Are confirmed Catholics in a "database" somewhere to track everyone?

Before I start, I know for a FACT this is in the wrong forum. I couldn’t find a proper one.

Anyways, I was confirmed Saturday and I was wondering if the Vatican or the diocese has a special computer database in which everyone’s name was placed?
If so:
Could it be accessed by laity or just clergy? Is their a website?

Thank you
-Justin. (Catholic since April 7th, 2012)

You mean is there a “big computer” in the Vatican with all of our names on it? :stuck_out_tongue:

No. Your parish or diocese should have record of your confirmation somewhere because if I recall correctly, you need to be confirmed (and need to provide confirmation of this) already to get married in the Church.

Every Parish is required to have a book in which all Sacraments are carefully recorded. This would generally be kept in a locked, fireproof safe and only brought out when it was needed. It is possible (and likely) that this book will include many people who were never actually members of the Parish.

In this digital age, it is quite possible that some Parishes also keep an electronic version of this information - maybe a database, or more likely a spreadsheet. This would be only for the Parish’s internal use.

In many Dioceses, a Parish will share its membership rolls (names and addresses) with the Chancery Office (ie, the Bishop’s office). This allows the Diocese to mail out various things such as the “Bishop’s Annual Appeal” and other materials of interest to the Diocese as a whole. This shared information would not include Sacramental records - it is a mailing list only. And it could include non-Catholics (anyone can join a Catholic Parish - and thus be a member of the Parish - whether Catholic or not).

A Diocese would not share it’s membership rolls with the Vatican (there’s simply no reason to). although the Diocese does report aggregate membership statistics.

Your name is written on the parish baptismal register. A copy of that goes to the diocese, who maintains that on another written register.

Any other sacraments you receive (holy orders or matrimony) will be annotated on there, as well. And that goes for if you move to another diocese.


Sacramental records are recorded by hand in a sacramental register in each parish. Records are signed by the priest. Records are reviewed and signed by the bishop on his visits to the parish.

No one may access those records except the pastor and his designee. The pastor may give a certificate with the parish seal to those in need of their sacramental records or send them to the pastor of another parish (for example, for a marriage). A parent may also request the sacramental records of their child.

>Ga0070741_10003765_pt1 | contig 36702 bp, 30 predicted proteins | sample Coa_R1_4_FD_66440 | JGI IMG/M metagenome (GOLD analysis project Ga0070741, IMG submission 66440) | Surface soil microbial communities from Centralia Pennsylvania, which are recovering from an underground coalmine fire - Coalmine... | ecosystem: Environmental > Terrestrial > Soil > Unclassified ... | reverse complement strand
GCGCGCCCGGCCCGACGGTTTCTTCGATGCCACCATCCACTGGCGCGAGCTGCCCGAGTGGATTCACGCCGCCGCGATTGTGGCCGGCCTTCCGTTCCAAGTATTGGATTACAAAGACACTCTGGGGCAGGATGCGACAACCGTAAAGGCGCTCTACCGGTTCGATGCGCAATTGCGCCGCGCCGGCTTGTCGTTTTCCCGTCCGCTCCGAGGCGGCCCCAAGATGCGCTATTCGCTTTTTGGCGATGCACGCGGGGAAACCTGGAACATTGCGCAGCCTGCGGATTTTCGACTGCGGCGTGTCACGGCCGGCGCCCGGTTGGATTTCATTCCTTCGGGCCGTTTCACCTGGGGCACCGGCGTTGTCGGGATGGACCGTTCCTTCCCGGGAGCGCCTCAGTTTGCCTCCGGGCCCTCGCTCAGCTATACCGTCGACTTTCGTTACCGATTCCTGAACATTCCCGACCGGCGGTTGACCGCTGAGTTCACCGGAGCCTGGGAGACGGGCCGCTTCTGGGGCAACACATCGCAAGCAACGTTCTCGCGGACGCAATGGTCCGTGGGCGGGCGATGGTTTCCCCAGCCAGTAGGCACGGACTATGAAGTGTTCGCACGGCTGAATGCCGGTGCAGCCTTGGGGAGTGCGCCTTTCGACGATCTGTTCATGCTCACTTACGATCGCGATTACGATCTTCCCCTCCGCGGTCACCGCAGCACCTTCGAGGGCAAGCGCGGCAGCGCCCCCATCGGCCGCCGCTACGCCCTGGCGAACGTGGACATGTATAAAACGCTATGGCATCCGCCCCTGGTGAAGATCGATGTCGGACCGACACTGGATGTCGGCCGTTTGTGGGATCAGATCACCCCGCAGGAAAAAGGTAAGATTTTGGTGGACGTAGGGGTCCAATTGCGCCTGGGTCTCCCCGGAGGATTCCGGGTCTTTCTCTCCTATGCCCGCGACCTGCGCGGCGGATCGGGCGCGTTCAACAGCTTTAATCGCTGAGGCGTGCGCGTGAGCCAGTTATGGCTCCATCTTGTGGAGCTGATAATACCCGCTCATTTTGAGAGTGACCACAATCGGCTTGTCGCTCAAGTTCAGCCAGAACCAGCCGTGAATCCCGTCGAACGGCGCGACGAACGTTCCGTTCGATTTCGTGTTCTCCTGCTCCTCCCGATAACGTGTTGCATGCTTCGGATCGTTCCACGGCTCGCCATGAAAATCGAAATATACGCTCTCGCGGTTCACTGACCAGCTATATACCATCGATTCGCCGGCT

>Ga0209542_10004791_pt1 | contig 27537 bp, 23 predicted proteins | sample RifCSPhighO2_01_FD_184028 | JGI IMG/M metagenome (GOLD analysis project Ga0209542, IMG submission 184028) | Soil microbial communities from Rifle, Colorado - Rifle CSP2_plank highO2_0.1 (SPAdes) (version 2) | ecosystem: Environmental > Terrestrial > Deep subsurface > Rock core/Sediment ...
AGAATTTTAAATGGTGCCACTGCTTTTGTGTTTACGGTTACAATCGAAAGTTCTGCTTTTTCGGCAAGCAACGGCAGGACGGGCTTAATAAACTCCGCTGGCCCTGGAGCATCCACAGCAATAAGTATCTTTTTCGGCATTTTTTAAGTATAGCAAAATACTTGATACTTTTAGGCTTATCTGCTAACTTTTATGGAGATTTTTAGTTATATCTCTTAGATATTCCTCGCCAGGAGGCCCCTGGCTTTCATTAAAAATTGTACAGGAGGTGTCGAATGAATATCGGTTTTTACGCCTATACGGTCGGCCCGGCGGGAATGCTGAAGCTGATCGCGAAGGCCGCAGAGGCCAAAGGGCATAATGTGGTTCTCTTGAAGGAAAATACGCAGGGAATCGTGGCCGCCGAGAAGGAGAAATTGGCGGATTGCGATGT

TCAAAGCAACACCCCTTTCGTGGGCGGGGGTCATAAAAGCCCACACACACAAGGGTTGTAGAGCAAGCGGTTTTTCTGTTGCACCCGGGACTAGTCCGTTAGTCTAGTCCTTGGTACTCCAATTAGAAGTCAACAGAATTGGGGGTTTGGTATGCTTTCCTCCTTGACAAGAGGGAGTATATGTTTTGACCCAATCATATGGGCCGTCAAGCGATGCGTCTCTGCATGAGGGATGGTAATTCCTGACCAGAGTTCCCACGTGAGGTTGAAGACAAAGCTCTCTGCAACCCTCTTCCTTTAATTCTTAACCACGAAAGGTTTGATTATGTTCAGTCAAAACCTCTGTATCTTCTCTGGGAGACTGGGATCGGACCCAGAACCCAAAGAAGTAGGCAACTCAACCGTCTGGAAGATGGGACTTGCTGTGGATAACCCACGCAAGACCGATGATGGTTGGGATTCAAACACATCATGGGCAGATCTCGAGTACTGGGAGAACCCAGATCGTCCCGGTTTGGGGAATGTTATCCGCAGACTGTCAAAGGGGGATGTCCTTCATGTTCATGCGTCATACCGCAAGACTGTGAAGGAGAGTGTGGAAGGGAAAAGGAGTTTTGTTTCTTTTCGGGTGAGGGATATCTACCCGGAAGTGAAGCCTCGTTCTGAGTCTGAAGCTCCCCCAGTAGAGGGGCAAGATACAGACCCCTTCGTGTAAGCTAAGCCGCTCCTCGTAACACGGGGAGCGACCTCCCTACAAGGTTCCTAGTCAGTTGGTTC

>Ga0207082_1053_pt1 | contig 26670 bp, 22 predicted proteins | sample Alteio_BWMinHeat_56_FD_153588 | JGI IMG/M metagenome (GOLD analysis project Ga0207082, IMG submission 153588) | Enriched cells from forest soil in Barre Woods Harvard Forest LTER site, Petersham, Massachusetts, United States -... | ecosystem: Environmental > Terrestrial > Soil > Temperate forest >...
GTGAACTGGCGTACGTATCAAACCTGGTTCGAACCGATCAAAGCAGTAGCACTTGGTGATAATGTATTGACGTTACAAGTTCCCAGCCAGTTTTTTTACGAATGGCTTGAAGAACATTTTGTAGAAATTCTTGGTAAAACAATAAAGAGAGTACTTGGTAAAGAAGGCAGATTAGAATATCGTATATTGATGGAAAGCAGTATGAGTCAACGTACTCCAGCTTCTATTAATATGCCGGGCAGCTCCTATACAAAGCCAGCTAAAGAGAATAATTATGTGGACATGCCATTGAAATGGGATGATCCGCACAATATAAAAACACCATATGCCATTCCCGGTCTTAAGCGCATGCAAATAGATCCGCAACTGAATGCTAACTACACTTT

On a periodic basis, old records are sent to the diocesan archives. The diocese archives them, ours does microfiche, but the original books are always maintained. The diocese releases archived records for historical and geneaological research on the same schedule as the US Census.

Sacramental record books for closed parishes also go to the diocese.

Yes, we do have a computer system with our parish members in it, and there are data fields for sacramental records, but a computer may NEVER be used in place of the sacramental record book and are NEVER considered the official record.

No, these records are not centralized.

The Vatican definitely doesn’t and the diocese might have digitized their documents into some kind of spreadsheet, but I doubt it.

Wouldn’t it make sense for a central register to be kept in Rome? If local records are destroyed by fire that can cause problems for anyone wanting to prove they are Catholic. For example, my wife and her sisters have no clue where their baptismal certificates are (I asked them) so what would they do if the local records are destroyed and they need a certificate?

Of course there is. As everyone knows, the Jesuits use it in their efforts to run the world.

Just so. Although actually, I always thought the giant Vatican computer was used to track Protestants, so that when the Jesuits take over, . . . . . . .

Hey, this isn’t the History channel!

How about when the Dominicans, Franciscans, MICs, Opus Dei, etc take over? Or perhaps after the Rapture, when the organization UNITE sets up the One World Government!:eek: That giant computer is called “The Beast!”:rolleyes:

I have an inherent distrust of highly centralized records. The more records that are stored together, the harder someone will try to steal them. I would be uncomfortable with a centralized Vatican record.

As for getting the baptismal certificate, I had to get one from the parish I was baptized in. I just looked up their address on the web and sent them a letter and they sent me a copy. If something had happened to the church, I would have contacted the diocese. (well, first I would have consulted a map to see what diocese it was in. :slight_smile: ) I’m not sure what you do if you don’t even know where you were baptized. I always thought that would be on that “NEVER LOSE THIS” list that had things like what hospital you were born at and when you got your vaccinations and stuff. My mother kept it (it was just one piece of paper) in a file for me and then gave it to me when I graduated college. But if you were married in the Church, someone must have known about your wife’s baptismal certificate, because she would have had to show it to get married. At least that is how it is here.